Oakland Mayor Libby Schaaf announced an emergency initiative on Friday that designates 74 miles of neighborhood streets in her city to be used primarily for walking, running and bicycling.
Calling the measure “Oakland Slow Streets,” Schaaf said, “Today we are trying to bring a little life to what is a troubling time for many Oaklanders,” referring to the new coronavirus pandemic and the shelter-in-place order that’s been issued in response to it.
Speaking at a news conference at the corner of East 16th Street and Fruitvale Avenue in Oakland’s Fruitvale district, Schaaf said the idea is to make it safer for bicyclists, walkers, runners and wheelchair users on the selected streets. Oakland Director of Transportation Ryan Russo said the streets will be closed to through traffic but drivers in those areas will still be able to get to and from their homes and delivery vehicles can still go there.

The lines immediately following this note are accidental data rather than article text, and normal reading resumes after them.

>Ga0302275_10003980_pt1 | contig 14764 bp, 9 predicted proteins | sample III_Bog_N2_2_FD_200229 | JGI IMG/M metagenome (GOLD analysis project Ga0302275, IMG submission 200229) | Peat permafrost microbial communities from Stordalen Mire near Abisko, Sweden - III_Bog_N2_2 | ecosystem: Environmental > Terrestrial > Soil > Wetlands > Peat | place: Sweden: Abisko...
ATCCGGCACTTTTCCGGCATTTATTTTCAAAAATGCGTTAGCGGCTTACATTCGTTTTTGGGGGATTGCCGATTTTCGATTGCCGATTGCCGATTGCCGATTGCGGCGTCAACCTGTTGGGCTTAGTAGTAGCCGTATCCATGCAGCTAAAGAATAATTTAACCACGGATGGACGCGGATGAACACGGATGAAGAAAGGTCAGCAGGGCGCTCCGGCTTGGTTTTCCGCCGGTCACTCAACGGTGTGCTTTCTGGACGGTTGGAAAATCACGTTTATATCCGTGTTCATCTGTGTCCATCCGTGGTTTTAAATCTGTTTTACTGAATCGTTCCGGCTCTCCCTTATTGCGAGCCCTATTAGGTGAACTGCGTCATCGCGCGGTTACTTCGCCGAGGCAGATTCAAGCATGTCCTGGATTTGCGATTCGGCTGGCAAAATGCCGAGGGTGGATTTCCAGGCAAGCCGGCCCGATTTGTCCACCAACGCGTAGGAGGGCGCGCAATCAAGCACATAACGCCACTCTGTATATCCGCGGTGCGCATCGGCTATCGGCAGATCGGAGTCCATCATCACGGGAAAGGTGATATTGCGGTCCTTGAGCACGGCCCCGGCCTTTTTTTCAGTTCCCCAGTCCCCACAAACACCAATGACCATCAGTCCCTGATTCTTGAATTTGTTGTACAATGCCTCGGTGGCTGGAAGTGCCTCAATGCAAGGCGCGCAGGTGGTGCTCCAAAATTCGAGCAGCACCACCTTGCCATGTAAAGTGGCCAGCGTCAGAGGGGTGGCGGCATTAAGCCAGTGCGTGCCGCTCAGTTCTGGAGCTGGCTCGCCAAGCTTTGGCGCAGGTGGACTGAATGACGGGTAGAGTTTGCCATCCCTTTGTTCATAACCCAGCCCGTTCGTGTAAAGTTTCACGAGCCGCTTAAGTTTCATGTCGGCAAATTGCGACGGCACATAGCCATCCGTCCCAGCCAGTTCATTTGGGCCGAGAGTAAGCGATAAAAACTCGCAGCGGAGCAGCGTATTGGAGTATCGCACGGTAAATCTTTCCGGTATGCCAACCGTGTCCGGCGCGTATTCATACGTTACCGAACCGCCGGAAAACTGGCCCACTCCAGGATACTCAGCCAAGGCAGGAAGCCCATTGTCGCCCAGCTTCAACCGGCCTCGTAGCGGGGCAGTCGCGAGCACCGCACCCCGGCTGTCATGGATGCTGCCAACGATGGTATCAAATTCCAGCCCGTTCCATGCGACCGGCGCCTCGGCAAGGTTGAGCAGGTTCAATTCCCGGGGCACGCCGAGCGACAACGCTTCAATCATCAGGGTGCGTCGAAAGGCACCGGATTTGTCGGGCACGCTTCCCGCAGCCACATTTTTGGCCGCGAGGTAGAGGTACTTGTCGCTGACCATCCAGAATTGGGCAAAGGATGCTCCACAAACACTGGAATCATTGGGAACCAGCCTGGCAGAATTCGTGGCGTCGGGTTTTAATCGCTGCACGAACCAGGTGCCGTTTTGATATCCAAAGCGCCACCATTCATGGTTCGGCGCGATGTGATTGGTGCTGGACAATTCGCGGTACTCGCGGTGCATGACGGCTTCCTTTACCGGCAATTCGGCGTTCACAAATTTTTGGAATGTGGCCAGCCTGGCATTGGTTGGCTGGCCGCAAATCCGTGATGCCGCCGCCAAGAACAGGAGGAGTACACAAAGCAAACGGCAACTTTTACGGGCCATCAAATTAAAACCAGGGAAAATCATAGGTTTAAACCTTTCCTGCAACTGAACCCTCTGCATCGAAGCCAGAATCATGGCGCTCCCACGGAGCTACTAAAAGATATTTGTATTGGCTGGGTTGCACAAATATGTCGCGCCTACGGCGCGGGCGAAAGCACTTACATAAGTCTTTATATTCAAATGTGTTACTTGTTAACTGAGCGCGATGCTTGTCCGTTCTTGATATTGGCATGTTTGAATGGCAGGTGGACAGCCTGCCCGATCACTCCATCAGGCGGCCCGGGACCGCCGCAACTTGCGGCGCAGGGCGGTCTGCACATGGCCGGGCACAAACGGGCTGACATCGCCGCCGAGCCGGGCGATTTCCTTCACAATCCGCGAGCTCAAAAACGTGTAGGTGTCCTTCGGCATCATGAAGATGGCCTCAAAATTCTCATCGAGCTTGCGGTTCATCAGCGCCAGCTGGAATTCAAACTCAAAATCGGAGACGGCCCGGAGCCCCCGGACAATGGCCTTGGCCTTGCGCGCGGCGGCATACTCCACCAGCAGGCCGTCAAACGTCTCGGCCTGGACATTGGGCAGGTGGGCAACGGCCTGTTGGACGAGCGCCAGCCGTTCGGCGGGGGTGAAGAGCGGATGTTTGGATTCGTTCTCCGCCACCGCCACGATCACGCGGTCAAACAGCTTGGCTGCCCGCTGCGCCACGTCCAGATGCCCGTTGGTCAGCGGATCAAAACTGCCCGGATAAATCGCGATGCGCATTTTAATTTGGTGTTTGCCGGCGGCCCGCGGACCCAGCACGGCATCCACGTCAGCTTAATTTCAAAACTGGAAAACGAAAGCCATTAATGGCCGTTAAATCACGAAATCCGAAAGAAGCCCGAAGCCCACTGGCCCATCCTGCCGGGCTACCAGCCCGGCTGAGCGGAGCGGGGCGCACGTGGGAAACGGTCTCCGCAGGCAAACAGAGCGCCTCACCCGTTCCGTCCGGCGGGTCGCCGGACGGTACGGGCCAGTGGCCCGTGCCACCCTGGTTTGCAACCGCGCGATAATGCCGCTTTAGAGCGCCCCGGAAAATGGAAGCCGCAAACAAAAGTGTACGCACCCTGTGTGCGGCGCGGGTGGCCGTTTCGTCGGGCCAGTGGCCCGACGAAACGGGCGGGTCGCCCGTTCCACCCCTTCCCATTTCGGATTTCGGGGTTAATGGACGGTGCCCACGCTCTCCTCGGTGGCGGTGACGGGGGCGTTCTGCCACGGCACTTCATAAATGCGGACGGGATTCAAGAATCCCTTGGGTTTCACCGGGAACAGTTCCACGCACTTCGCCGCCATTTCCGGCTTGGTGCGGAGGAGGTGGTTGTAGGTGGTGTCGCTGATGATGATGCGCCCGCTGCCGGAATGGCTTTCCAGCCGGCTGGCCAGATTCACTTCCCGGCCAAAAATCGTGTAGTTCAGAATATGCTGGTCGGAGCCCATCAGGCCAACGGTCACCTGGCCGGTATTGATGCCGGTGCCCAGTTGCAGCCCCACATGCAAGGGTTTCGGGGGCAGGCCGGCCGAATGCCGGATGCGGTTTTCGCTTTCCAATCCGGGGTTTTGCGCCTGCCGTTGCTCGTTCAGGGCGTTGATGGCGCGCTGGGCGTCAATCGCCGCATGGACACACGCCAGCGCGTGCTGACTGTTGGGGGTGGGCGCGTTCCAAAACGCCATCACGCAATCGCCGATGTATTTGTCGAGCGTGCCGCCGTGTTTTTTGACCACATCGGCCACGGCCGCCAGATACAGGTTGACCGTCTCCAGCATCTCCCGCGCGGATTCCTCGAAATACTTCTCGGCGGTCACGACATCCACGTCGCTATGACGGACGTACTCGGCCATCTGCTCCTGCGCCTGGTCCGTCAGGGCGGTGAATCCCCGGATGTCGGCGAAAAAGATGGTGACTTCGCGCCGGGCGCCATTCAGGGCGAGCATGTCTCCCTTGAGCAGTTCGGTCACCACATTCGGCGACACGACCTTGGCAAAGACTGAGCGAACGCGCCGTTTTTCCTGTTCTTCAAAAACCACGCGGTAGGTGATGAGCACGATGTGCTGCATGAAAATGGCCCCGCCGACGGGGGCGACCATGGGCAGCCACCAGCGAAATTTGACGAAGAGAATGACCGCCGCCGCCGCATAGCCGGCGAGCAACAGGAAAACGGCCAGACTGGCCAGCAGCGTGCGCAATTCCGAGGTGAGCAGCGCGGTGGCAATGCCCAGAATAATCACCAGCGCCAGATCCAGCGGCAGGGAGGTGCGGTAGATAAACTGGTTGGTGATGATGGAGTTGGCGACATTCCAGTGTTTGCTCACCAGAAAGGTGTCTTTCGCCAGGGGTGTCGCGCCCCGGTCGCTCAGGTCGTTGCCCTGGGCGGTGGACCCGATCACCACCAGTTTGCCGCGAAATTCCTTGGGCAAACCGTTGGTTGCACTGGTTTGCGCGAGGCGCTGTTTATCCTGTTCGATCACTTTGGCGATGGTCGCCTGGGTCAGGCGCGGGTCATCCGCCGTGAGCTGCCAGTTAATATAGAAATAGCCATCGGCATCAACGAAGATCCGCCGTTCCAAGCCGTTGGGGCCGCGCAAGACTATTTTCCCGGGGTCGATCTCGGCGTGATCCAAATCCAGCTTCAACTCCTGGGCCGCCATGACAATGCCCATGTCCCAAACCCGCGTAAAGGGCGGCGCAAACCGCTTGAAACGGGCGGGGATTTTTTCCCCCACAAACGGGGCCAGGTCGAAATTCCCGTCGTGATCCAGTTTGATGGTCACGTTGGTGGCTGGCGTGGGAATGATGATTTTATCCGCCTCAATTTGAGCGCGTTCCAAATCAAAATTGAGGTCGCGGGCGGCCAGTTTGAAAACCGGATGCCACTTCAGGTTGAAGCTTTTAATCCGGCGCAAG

Schaaf said, “Oakland Slow Streets is aimed at allowing people to recreate in a physically-distanced manner because we’re giving them more room to spread out.”
Russo said, “The problem is we need to maintain social distancing and currently people are walking and biking on streets they normally wouldn’t and drivers need to be aware of that.” He said the temporary measure would allow people to move around in their neighborhoods more freely and with more space.
Russo said, “This is an emergency action that we’re taking and we will be rolling it out over time,” starting with four neighborhoods on Saturday. Schaaf said she’s hoping people will voluntarily comply with the measure and at this time the city doesn’t plan to issue citations to drivers who disobey the new rules.
Schaaf said, “We’re taking this opportunity to try a new thing as we adjust to a radical new reality and try to maintain social distancing.”